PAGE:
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Using Flowers as Food for Parrots, Finches and other Birds

Plain-throated SunbirdSending flowers is a time-honored way of showing affection and concern, but did you know that your parrots and other feathered pets might appreciate a bouquet as well?  I’m not suggesting actually having flowers delivered to your parrot (although I know several who have done that!), but rather that you consider edible flowers as a source of bird food and behavioral enrichment.

The Role of Flowers in Bird Diets

Flowers, buds and nectar figure heavily in the natural diets of many parrots, finches and softbills.  In fact, lories and lorikeets are actually “floral specialists” (please see drawing of lorikeet tongue, adapted for nectar feeding).  However, with the exception of nectar-mixes, flowers have largely been ignored by most pet keepers.

Flowers are also a major food item of several less commonly-kept softbills, including hummingbirds, sunbirds and the aptly-named flower-peckers. Ornithologists speculate that the brilliant colors of some species may have evolved to provide camouflage during feeding sessions in flowering trees.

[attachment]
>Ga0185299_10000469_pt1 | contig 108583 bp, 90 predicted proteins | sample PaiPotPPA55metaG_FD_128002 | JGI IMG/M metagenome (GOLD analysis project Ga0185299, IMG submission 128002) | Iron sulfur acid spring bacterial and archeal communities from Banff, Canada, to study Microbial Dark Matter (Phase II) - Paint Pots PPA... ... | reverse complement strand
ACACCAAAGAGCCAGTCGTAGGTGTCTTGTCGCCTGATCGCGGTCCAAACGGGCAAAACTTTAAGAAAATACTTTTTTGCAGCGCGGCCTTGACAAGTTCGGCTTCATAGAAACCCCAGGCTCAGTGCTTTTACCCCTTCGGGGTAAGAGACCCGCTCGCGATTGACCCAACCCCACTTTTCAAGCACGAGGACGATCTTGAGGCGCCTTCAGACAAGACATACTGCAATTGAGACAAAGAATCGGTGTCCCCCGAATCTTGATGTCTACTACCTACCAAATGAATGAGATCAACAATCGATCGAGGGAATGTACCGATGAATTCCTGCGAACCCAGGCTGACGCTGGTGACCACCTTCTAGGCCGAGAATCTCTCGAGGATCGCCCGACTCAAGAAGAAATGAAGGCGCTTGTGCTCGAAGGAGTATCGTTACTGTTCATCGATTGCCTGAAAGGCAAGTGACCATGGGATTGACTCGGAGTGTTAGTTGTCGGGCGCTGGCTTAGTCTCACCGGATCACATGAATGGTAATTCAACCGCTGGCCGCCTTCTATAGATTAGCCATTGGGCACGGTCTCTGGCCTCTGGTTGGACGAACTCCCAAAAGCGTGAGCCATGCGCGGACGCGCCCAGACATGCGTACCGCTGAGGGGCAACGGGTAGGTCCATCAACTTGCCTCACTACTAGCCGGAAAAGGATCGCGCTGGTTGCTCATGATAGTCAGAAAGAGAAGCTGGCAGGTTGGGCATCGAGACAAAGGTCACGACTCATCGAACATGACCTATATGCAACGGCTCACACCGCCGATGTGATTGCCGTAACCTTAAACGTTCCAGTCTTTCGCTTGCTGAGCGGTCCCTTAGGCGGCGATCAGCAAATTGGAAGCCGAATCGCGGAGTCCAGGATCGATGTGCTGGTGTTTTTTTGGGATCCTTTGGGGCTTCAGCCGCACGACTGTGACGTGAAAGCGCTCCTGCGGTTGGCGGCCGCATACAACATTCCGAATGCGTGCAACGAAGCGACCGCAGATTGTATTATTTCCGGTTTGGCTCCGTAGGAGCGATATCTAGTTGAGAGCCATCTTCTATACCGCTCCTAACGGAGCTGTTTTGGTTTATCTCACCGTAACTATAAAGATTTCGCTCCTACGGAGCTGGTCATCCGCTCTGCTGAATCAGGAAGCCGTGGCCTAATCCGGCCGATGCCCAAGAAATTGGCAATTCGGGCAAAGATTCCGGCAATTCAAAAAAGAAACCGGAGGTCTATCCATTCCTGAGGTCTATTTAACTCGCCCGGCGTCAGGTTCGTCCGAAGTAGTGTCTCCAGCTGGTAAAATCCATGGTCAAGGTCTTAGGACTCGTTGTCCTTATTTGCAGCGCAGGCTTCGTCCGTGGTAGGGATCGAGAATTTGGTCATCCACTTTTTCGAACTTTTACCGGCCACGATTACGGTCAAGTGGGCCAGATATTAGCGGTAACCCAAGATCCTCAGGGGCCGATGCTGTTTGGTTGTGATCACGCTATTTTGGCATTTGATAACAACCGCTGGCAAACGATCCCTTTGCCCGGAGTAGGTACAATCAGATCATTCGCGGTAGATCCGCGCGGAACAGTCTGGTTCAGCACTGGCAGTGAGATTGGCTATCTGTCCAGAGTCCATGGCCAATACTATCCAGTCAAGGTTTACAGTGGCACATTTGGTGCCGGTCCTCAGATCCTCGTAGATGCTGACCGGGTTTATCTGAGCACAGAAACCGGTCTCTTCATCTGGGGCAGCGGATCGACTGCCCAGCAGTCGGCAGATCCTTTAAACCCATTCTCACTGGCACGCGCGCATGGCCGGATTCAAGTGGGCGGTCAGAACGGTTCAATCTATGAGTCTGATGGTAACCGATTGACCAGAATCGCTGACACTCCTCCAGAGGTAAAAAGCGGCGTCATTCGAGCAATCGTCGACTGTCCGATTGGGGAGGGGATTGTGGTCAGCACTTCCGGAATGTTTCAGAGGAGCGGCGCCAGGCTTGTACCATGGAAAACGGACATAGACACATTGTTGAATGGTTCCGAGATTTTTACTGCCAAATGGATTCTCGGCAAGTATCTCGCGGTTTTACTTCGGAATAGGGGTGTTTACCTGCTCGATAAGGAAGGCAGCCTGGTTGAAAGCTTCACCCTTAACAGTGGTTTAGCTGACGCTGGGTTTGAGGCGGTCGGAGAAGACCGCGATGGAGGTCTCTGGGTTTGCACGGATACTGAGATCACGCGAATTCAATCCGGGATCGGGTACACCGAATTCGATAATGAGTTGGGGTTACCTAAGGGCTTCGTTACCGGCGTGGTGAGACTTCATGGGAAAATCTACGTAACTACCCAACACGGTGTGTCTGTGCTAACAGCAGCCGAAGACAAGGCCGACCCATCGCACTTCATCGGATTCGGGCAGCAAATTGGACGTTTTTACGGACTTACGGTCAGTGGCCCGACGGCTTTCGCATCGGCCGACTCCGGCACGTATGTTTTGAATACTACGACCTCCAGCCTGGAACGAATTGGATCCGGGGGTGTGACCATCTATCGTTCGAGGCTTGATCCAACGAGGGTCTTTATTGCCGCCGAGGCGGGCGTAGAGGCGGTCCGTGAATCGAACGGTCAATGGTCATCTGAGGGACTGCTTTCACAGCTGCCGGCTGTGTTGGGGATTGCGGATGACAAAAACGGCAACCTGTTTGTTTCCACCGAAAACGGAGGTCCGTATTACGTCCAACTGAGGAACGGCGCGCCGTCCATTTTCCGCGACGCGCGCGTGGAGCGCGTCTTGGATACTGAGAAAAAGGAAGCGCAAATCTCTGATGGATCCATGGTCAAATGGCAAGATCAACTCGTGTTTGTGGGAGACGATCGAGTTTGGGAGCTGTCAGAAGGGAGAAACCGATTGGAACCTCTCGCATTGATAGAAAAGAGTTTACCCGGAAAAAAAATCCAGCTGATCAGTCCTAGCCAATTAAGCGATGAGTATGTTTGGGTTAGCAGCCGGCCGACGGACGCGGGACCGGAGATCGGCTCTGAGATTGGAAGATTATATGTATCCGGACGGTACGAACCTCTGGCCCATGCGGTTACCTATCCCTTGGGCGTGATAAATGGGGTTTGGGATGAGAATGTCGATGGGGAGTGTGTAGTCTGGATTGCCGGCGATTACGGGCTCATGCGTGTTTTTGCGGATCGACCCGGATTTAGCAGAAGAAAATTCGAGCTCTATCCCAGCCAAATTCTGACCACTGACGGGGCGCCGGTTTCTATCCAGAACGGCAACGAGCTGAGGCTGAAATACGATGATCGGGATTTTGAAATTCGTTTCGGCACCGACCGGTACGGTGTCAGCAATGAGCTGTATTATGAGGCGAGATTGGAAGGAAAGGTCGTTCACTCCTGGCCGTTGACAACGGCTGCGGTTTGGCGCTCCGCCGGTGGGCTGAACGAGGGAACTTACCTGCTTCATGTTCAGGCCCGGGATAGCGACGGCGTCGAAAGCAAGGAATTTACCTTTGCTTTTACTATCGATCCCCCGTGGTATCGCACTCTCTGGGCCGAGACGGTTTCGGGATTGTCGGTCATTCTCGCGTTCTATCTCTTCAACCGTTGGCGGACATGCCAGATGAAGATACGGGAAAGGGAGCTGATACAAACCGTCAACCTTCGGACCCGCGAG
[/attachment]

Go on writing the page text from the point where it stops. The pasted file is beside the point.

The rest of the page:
Behavioral Stimulation

In addition to their nutritional value, flowers can provide important behavioral stimulation for parrots and other birds.  Most parrots delight in tearing them to bits, and bud-covered fruit tree branches (apple, pear, plum etc.) will provide hours of entertainment for both pet and pet-owner.  Finches, White-Eyes, Pekin Robins and other small birds will also poke about in flowers for insect treats, real or “imagined”, and may consume petals and nectar as well.

Purchasing Flowers

Lorikeet tongueFortunately, it’s quite simple to incorporate flowers into your birds’ diets.  Many bird-safe flowers are relished by people, and are available in food stores.  In NYC markets, I’ve come across squash, zucchini, rose and daylily flowers (note: not all daylilies are safe for people or birds, so do not pick your own), as well as a number that I did not recognize.  Korean, Chinese and Indian neighborhoods have proven especially rich flower-hunting grounds.

Do not buy edible flowers from garden supply outlets or florists, as these will not have been slated for human consumption and would likely have been exposed to toxic chemicals.

Dried flowers specifically marketed as bird food are also a useful option.  Goldenfeast’s Hibiscus and Chamomile

may be offered to a variety of parrots, finches and softbills.

Growing and Collecting Flowers for Your Birds

If the option is available to you, growing your own edible flowers is a great alternative to shopping.

Harvesting wild flowers is also possible, but you must be confident in your ability to identify the various species and have access to a pesticide-free collecting site.  A field guide will be useful in this regard.